If you were wondering what the Spanish word for “Solyndra” is, this week provided the answer: “Abengoa.”
Abengoa is a Spanish company that was another of President Obama’s personally picked green energy projects, and it’s now on the verge of bankruptcy too, potentially saddling taxpayers with a multibillion-dollar tab and fueling the notion that the administration repeatedly gambles on losers in the energy sector.
The renewable energy firm, which is constructing several large-scale solar power projects in the U.S. and has received at least $2.7 billion in federal loan guarantees since 2010, said Wednesday it will begin insolvency proceedings, a technical first step toward a possible bankruptcy.
The news comes at an especially awkward time for Mr. Obama. On Sunday he’ll travel to Paris for a historic climate change summit and is expected to call on world leaders to reject fossil fuels and spend heavily on renewable energy, including solar power.
Abengoa’s looming demise is eerily reminiscent of the fall of solar power firm Solyndra in 2011, a colossal failure of government investment that left taxpayers on the hook for more than $530 million.
A potential Abengoa bankruptcy could be much worse for taxpayers, although it’s unclear how much of the guaranteed loans the company has paid back. Neither the White House nor the Energy Department responded to requests for comment Wednesday seeking information on how much the company still owes on the loans, for which the federal government might be left on the hook.
Critics say Abengoa is yet another reminder that the administration’s meddling in the energy sector — and its insistence that, with enough government financial backing, ambitious renewable projects can compete in the free market — leads to disaster for taxpayers.
“When you have a company that is based on subsidies, it is no surprise they run into financial trouble because their business model isn’t based on economics; it’s based on politics,” said Daniel Simmons, vice president for policy at the conservative Institute for Energy Research, a leading critic of the administration’s spending on renewable fuels and of the president’s energy policy more broadly.
“The government money fueled Abengoa’s growth. They fueled their desire to take on more debt. It’s now obvious they have a very serious debt problem,” Mr. Simmons added. “What is troubling is that if there are large projects that private-sector people think they’ll be able to make money on, there’s no need to take those projects to a government. That’s where these projects go wrong: thinking governments will necessarily make good investment decisions.”
Wednesday’s news sent Abengoa’s stock price falling by about 60 percent. International banks’ total exposure to a full Abengoa bankruptcy stands at about $21.4 billion, according to Reuters news agency, meaning the company’s downfall would end up being the largest bankruptcy in Spanish history.
The announcement came after private Spanish backers said they were bailing on plans to pour hundreds of millions of dollars into the company.
Company officials say they’re continuing to work with creditors in the hopes of staving off a full-on bankruptcy filing.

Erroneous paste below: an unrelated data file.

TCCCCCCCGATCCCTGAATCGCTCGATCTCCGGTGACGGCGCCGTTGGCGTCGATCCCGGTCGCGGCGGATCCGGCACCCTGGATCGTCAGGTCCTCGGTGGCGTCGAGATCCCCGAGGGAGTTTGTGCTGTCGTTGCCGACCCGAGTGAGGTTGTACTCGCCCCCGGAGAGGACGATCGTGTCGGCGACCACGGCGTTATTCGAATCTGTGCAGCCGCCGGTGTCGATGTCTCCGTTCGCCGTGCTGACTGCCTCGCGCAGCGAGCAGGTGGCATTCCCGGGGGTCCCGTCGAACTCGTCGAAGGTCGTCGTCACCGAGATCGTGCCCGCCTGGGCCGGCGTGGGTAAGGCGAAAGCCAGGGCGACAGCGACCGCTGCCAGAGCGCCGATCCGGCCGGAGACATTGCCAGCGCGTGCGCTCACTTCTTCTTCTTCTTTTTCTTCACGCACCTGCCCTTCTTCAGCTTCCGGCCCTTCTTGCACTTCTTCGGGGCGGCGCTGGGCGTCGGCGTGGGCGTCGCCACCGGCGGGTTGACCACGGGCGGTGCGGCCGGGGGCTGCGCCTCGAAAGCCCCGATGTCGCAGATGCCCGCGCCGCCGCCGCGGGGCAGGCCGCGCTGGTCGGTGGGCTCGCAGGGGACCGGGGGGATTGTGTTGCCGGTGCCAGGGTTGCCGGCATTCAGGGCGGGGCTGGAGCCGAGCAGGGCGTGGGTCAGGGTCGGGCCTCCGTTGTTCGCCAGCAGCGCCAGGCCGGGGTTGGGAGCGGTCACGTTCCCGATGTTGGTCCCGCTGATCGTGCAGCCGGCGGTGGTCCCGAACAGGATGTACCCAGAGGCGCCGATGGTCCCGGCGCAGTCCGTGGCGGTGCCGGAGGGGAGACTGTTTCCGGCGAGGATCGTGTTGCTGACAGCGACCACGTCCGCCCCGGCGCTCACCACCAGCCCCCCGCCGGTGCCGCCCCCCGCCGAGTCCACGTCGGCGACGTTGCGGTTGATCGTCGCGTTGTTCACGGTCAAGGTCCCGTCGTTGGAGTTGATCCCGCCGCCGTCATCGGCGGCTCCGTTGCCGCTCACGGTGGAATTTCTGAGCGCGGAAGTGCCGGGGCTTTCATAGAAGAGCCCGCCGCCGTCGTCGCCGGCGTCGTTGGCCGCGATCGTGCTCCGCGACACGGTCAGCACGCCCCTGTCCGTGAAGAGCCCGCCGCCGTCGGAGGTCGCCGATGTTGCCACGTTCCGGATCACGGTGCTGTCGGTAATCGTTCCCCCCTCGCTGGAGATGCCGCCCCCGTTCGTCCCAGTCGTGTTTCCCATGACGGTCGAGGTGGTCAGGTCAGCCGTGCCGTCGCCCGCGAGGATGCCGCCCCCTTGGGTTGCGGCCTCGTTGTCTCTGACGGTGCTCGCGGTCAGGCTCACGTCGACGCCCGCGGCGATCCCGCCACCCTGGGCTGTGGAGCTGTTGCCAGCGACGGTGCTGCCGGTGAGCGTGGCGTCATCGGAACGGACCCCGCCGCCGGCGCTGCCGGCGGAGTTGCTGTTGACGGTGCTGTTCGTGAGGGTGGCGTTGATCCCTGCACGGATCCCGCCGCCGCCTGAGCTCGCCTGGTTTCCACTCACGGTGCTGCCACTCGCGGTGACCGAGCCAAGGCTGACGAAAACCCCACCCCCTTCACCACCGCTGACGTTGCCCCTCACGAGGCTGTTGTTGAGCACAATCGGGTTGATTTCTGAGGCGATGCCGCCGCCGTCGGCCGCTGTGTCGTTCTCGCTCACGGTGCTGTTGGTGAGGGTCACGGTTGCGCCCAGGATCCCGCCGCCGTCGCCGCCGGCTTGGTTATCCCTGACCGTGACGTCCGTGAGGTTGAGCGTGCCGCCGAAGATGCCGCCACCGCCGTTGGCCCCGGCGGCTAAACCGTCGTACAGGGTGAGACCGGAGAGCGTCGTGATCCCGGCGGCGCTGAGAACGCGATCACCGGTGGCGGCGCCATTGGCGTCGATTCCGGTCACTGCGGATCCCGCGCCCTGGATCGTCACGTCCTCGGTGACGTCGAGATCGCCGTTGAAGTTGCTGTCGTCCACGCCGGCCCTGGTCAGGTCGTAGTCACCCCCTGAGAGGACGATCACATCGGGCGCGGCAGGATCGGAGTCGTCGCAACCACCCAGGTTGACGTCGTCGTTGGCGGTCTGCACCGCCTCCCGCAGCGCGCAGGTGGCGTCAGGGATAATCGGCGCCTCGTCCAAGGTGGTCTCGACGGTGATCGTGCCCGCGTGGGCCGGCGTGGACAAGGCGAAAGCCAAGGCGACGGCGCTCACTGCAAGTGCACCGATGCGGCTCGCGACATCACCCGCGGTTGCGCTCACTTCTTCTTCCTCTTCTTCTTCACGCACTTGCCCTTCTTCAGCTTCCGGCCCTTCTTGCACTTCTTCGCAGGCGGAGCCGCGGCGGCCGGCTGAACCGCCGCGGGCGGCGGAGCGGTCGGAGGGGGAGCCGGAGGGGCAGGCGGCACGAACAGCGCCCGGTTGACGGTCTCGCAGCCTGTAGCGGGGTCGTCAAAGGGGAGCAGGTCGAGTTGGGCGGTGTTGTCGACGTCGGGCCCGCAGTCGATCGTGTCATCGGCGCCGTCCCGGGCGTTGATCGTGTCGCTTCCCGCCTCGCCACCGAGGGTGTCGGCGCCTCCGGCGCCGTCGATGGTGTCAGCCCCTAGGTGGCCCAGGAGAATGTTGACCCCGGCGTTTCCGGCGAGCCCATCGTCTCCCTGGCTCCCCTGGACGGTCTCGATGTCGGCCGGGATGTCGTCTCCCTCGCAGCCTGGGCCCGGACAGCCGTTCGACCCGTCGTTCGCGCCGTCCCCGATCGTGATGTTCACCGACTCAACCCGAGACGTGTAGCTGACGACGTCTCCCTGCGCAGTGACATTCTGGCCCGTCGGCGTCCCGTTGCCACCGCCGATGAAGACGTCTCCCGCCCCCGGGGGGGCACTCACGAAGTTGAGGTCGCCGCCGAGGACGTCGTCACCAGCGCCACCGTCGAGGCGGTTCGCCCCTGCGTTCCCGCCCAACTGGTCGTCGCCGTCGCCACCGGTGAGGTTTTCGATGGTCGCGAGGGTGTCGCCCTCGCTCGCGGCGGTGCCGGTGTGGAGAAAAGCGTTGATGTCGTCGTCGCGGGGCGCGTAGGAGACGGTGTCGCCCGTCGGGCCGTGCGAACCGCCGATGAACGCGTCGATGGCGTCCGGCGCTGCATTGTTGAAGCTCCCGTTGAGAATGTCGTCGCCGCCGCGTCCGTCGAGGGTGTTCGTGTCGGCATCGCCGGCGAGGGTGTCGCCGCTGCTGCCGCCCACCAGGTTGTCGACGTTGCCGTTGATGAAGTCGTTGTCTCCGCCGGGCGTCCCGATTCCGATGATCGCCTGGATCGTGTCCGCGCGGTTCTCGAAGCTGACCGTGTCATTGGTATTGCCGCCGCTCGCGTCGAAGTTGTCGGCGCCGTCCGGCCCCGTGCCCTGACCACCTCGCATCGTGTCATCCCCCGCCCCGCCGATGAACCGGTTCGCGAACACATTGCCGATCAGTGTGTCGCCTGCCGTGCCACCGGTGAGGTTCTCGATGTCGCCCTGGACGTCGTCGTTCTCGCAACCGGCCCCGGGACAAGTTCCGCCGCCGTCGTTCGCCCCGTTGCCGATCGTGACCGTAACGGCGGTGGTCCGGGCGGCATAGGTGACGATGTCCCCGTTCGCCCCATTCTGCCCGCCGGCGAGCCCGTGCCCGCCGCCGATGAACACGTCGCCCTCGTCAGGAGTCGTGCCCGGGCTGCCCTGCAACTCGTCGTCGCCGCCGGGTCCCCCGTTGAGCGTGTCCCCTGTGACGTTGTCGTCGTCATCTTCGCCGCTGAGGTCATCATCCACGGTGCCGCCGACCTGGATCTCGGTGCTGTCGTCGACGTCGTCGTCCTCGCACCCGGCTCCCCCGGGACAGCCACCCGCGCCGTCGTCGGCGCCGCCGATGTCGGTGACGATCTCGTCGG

“The company will begin the negotiating process with its creditors with the aim to reach an accord to guarantee the financial viability under Article 5 of the Bankruptcy Act, which the company intends to request as soon as possible,” Abengoa said in a statement.
The company has received loans from governments around the world. In the U.S. the administration awarded the company about $2.7 billion for two majors projects — the Solana Generating Station in Arizona and the Mojave Solar Project in California.
Mr. Obama personally touted the company in 2010 in an attempt to justify to taxpayers why he was committing nearly $1.5 billion to the Solana project.
“In the short-term, construction will create approximately 1,600 jobs in Arizona. What’s more, over 70 percent of the components and products used in construction will be manufactured in the USA, boosting jobs and communities in states up and down the supply chain,” the president said on July 3, 2010. “Once completed, this plant will be the first large-scale solar plant in the U.S. to actually store the energy it generates for later use — even at night. And it will generate enough clean, renewable energy to power 70,000 homes.”
But the Solana project has run into a multitude of hurdles. The Arizona Republic reported earlier this year that the plant has fallen far short of its targets, generating about 603,567 megawatt hours of electricity in 2014 as opposed to the projected 900,000 megawatt hours. The project came online in 2013.
Throughout the construction process, subcontractors also alleged that Abengoa routinely changed plans on the fly and sometimes failed to make payments, creating a frustrating and confusing situation on the ground in Arizona. More than a half-dozen subcontractors have been involved in payment disputes with the company, according to the Arizona Republic.
Abengoa and its public relations representatives have maintained that, with a project the size of Solana, such disputes are inevitable, and the company has worked hard to resolve them as soon as possible.
Moving forward, critics such as Mr. Simmons believe the administration may, for public relations purposes, back away from further renewable energy investment in the short-term.
Eventually, however, he argues Mr. Obama and his deputies will continue to put taxpayer money on the line in the name of fighting climate change.
“There might be a pause, but the administration believes it is smarter than private investors,” Mr. Simmons said. “They will continue to make these sorts of investments, subsidies, because they think they know best.”